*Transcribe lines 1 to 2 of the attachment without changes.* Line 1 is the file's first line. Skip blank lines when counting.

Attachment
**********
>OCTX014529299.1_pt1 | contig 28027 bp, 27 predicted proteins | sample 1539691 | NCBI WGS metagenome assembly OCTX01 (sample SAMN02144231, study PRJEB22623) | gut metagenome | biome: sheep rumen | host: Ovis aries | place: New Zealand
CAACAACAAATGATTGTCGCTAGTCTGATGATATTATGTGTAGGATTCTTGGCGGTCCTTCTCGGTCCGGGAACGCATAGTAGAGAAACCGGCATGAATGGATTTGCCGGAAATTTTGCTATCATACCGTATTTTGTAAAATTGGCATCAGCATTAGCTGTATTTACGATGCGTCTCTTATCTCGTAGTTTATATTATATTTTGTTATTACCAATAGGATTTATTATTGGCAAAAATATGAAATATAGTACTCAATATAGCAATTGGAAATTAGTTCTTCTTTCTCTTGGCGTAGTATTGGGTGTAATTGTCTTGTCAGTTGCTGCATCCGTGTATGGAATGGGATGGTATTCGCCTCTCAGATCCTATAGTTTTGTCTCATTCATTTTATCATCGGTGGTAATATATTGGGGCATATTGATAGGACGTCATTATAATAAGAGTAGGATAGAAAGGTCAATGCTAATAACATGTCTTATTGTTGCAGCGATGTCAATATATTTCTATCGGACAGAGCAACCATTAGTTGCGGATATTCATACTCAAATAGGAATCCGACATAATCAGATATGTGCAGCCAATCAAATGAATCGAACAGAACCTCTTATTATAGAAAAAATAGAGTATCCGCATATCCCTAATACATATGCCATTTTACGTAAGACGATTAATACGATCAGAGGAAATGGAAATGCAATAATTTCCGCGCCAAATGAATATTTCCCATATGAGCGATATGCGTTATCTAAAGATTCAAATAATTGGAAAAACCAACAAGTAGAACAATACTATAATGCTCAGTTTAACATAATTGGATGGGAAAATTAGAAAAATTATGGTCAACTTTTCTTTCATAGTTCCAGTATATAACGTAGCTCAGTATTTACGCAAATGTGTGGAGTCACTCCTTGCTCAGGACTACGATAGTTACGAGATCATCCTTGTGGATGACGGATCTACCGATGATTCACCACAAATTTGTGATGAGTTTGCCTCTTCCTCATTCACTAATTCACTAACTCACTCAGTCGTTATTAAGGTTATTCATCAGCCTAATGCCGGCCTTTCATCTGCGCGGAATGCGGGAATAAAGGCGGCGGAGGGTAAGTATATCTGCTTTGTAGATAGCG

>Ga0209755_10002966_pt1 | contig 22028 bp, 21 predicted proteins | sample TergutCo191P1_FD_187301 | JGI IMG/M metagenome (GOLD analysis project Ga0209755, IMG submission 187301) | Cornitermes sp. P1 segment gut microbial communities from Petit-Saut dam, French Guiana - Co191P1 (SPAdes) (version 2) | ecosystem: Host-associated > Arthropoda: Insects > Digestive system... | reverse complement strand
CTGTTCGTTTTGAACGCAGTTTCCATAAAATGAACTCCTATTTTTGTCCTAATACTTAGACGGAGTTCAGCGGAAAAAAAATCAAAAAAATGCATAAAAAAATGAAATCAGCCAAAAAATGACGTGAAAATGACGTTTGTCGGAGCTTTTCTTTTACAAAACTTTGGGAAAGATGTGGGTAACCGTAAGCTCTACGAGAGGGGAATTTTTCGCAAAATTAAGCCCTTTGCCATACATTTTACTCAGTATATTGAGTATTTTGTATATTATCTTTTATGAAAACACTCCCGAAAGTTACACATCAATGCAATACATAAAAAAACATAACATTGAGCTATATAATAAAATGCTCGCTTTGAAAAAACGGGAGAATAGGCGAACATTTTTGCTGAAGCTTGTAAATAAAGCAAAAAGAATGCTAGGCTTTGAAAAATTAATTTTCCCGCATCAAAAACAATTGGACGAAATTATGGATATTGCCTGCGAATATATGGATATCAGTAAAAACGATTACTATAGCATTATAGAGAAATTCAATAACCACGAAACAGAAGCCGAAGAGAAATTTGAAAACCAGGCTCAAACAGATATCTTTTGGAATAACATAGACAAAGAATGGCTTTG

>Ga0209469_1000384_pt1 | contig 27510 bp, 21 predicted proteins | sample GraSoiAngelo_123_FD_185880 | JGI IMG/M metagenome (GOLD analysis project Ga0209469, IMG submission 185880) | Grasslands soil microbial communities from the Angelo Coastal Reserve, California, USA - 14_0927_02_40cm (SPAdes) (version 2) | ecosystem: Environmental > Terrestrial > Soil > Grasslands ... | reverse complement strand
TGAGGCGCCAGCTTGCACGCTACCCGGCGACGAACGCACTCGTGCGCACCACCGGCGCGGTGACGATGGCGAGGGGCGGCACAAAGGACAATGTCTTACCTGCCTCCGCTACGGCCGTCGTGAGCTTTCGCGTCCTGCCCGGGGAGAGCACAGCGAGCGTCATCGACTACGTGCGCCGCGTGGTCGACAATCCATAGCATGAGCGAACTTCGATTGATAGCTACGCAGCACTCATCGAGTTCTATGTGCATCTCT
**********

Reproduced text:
>OCTX014529299.1_pt1 | contig 28027 bp, 27 predicted proteins | sample 1539691 | NCBI WGS metagenome assembly OCTX01 (sample SAMN02144231, study PRJEB22623) | gut metagenome | biome: sheep rumen | host: Ovis aries | place: New Zealand
CAACAACAAATGATTGTCGCTAGTCTGATGATATTATGTGTAGGATTCTTGGCGGTCCTTCTCGGTCCGGGAACGCATAGTAGAGAAACCGGCATGAATGGATTTGCCGGAAATTTTGCTATCATACCGTATTTTGTAAAATTGGCATCAGCATTAGCTGTATTTACGATGCGTCTCTTATCTCGTAGTTTATATTATATTTTGTTATTACCAATAGGATTTATTATTGGCAAAAATATGAAATATAGTACTCAATATAGCAATTGGAAATTAGTTCTTCTTTCTCTTGGCGTAGTATTGGGTGTAATTGTCTTGTCAGTTGCTGCATCCGTGTATGGAATGGGATGGTATTCGCCTCTCAGATCCTATAGTTTTGTCTCATTCATTTTATCATCGGTGGTAATATATTGGGGCATATTGATAGGACGTCATTATAATAAGAGTAGGATAGAAAGGTCAATGCTAATAACATGTCTTATTGTTGCAGCGATGTCAATATATTTCTATCGGACAGAGCAACCATTAGTTGCGGATATTCATACTCAAATAGGAATCCGACATAATCAGATATGTGCAGCCAATCAAATGAATCGAACAGAACCTCTTATTATAGAAAAAATAGAGTATCCGCATATCCCTAATACATATGCCATTTTACGTAAGACGATTAATACGATCAGAGGAAATGGAAATGCAATAATTTCCGCGCCAAATGAATATTTCCCATATGAGCGATATGCGTTATCTAAAGATTCAAATAATTGGAAAAACCAACAAGTAGAACAATACTATAATGCTCAGTTTAACATAATTGGATGGGAAAATTAGAAAAATTATGGTCAACTTTTCTTTCATAGTTCCAGTATATAACGTAGCTCAGTATTTACGCAAATGTGTGGAGTCACTCCTTGCTCAGGACTACGATAGTTACGAGATCATCCTTGTGGATGACGGATCTACCGATGATTCACCACAAATTTGTGATGAGTTTGCCTCTTCCTCATTCACTAATTCACTAACTCACTCAGTCGTTATTAAGGTTATTCATCAGCCTAATGCCGGCCTTTCATCTGCGCGGAATGCGGGAATAAAGGCGGCGGAGGGTAAGTATATCTGCTTTGTAGATAGCG